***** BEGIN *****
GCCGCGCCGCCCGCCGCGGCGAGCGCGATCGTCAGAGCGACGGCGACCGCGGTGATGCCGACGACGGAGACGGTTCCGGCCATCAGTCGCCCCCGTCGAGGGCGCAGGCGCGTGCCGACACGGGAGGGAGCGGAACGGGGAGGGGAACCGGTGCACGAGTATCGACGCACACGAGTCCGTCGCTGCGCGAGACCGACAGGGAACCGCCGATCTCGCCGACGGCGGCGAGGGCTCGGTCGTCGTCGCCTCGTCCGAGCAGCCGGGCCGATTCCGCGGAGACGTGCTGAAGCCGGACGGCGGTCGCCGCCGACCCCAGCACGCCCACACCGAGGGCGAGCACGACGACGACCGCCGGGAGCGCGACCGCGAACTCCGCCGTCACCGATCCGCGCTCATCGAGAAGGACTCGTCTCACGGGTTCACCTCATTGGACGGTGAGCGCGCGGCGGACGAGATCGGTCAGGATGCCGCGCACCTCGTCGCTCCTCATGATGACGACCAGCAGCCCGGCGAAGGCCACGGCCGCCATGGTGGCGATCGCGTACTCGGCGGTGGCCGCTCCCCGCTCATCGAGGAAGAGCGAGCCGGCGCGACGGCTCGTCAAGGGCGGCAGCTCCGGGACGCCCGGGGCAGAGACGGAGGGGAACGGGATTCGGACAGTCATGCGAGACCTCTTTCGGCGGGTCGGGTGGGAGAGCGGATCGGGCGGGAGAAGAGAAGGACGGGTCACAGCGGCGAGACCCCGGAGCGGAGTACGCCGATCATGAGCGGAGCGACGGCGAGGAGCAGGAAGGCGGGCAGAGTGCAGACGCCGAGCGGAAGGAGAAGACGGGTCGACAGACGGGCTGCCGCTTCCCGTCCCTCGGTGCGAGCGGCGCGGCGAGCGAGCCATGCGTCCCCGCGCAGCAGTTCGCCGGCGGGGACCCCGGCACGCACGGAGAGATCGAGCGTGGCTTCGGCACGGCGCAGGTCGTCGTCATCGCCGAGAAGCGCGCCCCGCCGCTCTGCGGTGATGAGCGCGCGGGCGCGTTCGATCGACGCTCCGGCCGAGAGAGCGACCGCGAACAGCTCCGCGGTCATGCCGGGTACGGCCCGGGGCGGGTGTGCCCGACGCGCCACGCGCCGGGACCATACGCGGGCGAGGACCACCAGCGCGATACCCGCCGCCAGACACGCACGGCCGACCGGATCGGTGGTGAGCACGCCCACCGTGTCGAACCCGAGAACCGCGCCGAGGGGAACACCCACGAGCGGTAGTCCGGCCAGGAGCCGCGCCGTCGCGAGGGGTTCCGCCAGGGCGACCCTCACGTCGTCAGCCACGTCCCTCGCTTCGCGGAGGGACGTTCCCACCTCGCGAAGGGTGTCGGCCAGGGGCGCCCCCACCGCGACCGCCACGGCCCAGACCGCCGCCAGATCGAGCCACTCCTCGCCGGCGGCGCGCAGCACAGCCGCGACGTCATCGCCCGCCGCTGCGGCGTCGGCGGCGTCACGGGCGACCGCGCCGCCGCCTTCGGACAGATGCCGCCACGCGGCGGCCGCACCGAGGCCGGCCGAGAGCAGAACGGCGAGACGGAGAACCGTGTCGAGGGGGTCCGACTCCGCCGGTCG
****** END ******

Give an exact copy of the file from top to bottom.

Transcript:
GCCGCGCCGCCCGCCGCGGCGAGCGCGATCGTCAGAGCGACGGCGACCGCGGTGATGCCGACGACGGAGACGGTTCCGGCCATCAGTCGCCCCCGTCGAGGGCGCAGGCGCGTGCCGACACGGGAGGGAGCGGAACGGGGAGGGGAACCGGTGCACGAGTATCGACGCACACGAGTCCGTCGCTGCGCGAGACCGACAGGGAACCGCCGATCTCGCCGACGGCGGCGAGGGCTCGGTCGTCGTCGCCTCGTCCGAGCAGCCGGGCCGATTCCGCGGAGACGTGCTGAAGCCGGACGGCGGTCGCCGCCGACCCCAGCACGCCCACACCGAGGGCGAGCACGACGACGACCGCCGGGAGCGCGACCGCGAACTCCGCCGTCACCGATCCGCGCTCATCGAGAAGGACTCGTCTCACGGGTTCACCTCATTGGACGGTGAGCGCGCGGCGGACGAGATCGGTCAGGATGCCGCGCACCTCGTCGCTCCTCATGATGACGACCAGCAGCCCGGCGAAGGCCACGGCCGCCATGGTGGCGATCGCGTACTCGGCGGTGGCCGCTCCCCGCTCATCGAGGAAGAGCGAGCCGGCGCGACGGCTCGTCAAGGGCGGCAGCTCCGGGACGCCCGGGGCAGAGACGGAGGGGAACGGGATTCGGACAGTCATGCGAGACCTCTTTCGGCGGGTCGGGTGGGAGAGCGGATCGGGCGGGAGAAGAGAAGGACGGGTCACAGCGGCGAGACCCCGGAGCGGAGTACGCCGATCATGAGCGGAGCGACGGCGAGGAGCAGGAAGGCGGGCAGAGTGCAGACGCCGAGCGGAAGGAGAAGACGGGTCGACAGACGGGCTGCCGCTTCCCGTCCCTCGGTGCGAGCGGCGCGGCGAGCGAGCCATGCGTCCCCGCGCAGCAGTTCGCCGGCGGGGACCCCGGCACGCACGGAGAGATCGAGCGTGGCTTCGGCACGGCGCAGGTCGTCGTCATCGCCGAGAAGCGCGCCCCGCCGCTCTGCGGTGATGAGCGCGCGGGCGCGTTCGATCGACGCTCCGGCCGAGAGAGCGACCGCGAACAGCTCCGCGGTCATGCCGGGTACGGCCCGGGGCGGGTGTGCCCGACGCGCCACGCGCCGGGACCATACGCGGGCGAGGACCACCAGCGCGATACCCGCCGCCAGACACGCACGGCCGACCGGATCGGTGGTGAGCACGCCCACCGTGTCGAACCCGAGAACCGCGCCGAGGGGAACACCCACGAGCGGTAGTCCGGCCAGGAGCCGCGCCGTCGCGAGGGGTTCCGCCAGGGCGACCCTCACGTCGTCAGCCACGTCCCTCGCTTCGCGGAGGGACGTTCCCACCTCGCGAAGGGTGTCGGCCAGGGGCGCCCCCACCGCGACCGCCACGGCCCAGACCGCCGCCAGATCGAGCCACTCCTCGCCGGCGGCGCGCAGCACAGCCGCGACGTCATCGCCCGCCGCTGCGGCGTCGGCGGCGTCACGGGCGACCGCGCCGCCGCCTTCGGACAGATGCCGCCACGCGGCGGCCGCACCGAGGCCGGCCGAGAGCAGAACGGCGAGACGGAGAACCGTGTCGAGGGGGTCCGACTCCGCCGGTCG